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Sweet potatoes are native to Asia, not the Americas, study finds

A study of several plant fossils has uncovered new revelations about the evolutionary history of sweet potatoes, finding that they are not native to the Americas after all.

It had been previously thought that sweet potatoes were native to Central and South America, but although some scientists had argued that the sweet potato plant family actually originated in the Old World and not the Western Hemisphere.

Now, new research conducted by David Dilcher, a paleobotanist from the Indiana University Bloomington has found that sweet potatoes actually came from Asia.

The study was led by Dilcher along with a team of colleagues from India and the results were published in the journal Proceedings of the National Academy of Sciences.

Dilcher and his team studied 57-million-year-old fossils from eastern India that were part of the plant family Convolvulaceae, which includes both morning glory flowers and sweet potatoes.

Although previous fossil evidence pointed to the morning glory family originating in North America, Dilcher discovered that the plant family actually originated much earlier in the late Paleocene epoch in the East Gondwana landmass that would later become part of Asia.

The researchers analyzed 17 fossils from the morning glory family that were discovered in northeastern India. The fossils included both morning glories and nightshade and are the earliest recorded fossils of the morning glory family ever found.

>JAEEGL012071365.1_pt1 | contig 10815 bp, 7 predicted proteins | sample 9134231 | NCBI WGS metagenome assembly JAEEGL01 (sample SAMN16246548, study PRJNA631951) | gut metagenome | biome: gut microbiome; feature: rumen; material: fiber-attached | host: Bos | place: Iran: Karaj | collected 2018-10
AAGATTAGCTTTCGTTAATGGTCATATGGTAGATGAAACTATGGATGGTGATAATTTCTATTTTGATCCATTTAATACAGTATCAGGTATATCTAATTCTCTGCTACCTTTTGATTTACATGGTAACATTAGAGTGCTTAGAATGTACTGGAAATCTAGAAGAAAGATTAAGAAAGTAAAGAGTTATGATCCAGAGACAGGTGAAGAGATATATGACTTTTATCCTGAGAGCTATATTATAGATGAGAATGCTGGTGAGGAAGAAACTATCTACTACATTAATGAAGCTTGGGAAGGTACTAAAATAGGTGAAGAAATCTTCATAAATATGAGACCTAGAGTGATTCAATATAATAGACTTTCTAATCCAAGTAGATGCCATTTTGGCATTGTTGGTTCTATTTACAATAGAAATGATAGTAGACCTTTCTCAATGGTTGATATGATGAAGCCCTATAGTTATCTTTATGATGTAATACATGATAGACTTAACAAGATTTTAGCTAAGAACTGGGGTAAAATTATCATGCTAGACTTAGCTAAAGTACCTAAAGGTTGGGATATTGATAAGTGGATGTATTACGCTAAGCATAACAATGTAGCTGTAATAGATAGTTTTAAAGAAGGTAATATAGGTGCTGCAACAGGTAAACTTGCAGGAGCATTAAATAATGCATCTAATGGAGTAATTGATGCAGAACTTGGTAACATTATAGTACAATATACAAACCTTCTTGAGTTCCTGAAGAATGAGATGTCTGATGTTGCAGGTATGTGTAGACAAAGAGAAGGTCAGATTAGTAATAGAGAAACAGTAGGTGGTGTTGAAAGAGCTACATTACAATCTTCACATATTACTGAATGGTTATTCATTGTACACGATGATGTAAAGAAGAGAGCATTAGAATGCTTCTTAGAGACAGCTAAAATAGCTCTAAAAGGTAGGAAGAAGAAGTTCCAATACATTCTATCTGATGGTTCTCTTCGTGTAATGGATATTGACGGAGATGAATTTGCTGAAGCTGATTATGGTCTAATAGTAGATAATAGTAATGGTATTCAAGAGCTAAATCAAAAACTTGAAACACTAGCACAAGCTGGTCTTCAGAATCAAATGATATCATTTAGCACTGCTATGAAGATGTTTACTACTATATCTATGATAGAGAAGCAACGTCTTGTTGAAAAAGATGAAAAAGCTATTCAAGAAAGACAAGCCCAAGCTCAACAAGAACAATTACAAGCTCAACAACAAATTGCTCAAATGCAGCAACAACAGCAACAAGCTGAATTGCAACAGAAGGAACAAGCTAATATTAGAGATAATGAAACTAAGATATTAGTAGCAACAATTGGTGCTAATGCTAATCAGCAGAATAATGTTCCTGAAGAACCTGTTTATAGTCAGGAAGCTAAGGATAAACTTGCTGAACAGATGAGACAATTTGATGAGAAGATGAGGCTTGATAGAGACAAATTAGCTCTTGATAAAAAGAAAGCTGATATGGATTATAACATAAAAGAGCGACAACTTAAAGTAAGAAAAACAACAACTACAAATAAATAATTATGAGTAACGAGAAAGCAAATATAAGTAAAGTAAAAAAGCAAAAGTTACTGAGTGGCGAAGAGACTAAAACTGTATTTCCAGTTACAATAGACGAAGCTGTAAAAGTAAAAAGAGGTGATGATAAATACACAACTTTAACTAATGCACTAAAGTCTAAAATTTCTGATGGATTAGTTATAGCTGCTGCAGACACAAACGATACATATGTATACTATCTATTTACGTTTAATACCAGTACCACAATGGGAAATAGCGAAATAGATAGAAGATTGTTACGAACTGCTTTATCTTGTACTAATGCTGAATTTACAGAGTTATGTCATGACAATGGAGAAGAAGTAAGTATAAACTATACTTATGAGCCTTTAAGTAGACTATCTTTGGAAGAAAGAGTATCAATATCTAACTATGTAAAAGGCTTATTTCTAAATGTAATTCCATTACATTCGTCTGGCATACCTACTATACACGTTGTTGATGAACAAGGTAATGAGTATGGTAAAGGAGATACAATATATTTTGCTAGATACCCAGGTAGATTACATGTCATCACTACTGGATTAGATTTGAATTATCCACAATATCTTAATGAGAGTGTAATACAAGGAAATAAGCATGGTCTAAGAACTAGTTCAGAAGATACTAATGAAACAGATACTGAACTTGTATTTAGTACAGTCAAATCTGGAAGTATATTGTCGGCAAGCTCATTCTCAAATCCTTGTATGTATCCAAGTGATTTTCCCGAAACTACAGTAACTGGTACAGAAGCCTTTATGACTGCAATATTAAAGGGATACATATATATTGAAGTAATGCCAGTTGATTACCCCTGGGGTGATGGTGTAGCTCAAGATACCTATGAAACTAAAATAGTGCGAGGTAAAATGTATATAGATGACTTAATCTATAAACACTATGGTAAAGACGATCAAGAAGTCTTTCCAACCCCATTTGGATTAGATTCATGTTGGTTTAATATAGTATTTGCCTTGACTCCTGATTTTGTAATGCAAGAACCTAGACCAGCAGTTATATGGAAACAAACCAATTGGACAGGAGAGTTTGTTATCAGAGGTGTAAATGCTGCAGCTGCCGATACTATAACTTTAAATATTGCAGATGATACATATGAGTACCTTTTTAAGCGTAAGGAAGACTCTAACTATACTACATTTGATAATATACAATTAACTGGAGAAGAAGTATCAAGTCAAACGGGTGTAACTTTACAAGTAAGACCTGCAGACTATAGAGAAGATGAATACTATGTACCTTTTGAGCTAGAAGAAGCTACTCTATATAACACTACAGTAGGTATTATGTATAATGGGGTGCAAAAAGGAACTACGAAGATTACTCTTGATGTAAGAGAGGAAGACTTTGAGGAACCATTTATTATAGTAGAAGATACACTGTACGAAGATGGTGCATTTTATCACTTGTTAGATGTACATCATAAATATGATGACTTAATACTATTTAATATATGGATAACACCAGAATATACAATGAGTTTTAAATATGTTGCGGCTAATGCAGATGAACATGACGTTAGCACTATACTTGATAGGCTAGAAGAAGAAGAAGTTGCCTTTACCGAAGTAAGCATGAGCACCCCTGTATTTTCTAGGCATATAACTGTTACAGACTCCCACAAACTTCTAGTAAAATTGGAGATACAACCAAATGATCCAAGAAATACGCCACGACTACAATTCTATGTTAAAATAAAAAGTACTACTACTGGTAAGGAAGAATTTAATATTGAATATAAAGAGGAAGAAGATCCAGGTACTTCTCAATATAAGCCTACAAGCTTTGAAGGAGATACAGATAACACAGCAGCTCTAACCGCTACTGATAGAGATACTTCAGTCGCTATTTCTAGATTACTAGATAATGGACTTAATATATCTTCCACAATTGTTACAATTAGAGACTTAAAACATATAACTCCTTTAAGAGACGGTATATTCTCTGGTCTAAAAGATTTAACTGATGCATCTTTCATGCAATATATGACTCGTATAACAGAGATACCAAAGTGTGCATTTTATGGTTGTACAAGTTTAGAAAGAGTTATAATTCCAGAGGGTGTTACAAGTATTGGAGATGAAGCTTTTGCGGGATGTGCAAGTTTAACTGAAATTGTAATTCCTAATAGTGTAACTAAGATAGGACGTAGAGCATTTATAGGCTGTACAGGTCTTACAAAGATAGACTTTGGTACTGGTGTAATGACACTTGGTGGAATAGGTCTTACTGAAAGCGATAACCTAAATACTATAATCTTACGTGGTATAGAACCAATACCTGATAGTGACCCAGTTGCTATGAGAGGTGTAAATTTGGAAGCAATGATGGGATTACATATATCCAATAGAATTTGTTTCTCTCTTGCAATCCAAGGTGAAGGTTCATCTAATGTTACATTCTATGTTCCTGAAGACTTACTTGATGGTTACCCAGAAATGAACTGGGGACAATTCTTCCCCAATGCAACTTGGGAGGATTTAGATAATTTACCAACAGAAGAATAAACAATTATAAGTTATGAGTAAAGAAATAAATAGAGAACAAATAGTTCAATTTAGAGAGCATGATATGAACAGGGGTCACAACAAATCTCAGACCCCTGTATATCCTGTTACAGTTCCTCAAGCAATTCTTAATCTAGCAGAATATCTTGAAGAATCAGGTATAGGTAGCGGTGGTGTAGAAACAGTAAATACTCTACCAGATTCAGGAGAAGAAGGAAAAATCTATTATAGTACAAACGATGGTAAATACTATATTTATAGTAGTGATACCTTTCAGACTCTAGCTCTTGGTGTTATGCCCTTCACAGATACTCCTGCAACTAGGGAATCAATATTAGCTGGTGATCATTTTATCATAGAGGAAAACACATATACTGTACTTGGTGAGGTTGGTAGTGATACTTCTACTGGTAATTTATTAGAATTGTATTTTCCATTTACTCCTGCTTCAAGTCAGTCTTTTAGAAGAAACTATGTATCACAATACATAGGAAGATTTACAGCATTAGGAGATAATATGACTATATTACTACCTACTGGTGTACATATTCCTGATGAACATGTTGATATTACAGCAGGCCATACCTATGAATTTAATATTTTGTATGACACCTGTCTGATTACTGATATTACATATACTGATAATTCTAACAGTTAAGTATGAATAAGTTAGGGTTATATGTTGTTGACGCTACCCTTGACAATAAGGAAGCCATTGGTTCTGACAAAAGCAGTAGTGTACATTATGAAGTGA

Dilcher and the research team used microscopic analysis of the shape and structure of the leaves to compare the fossil’s leaf veins and cells with other known plants in the same genus.

“We don’t know that these were sweet potatoes,” said Dilcher. “We can’t say there were delicious sweet potatoes there. There may have been, or there may not.”

This method of analyzing plant fossils to better understand evolutionary relationships is a specialty of Dilcher’s.

The fossils were in the Ipomoea genus which contains both sweet potatoes and morning glories, potentially showing that sweet potatoes originated in Asia much earlier than previously realized.

“I think this will change people’s ideas,” said Dilcher. “It will be a data point that is picked up and used in other work where researchers are trying to find the time of the evolution of major groups of flowering plants.”

By Kay Vandette, Staff Writer

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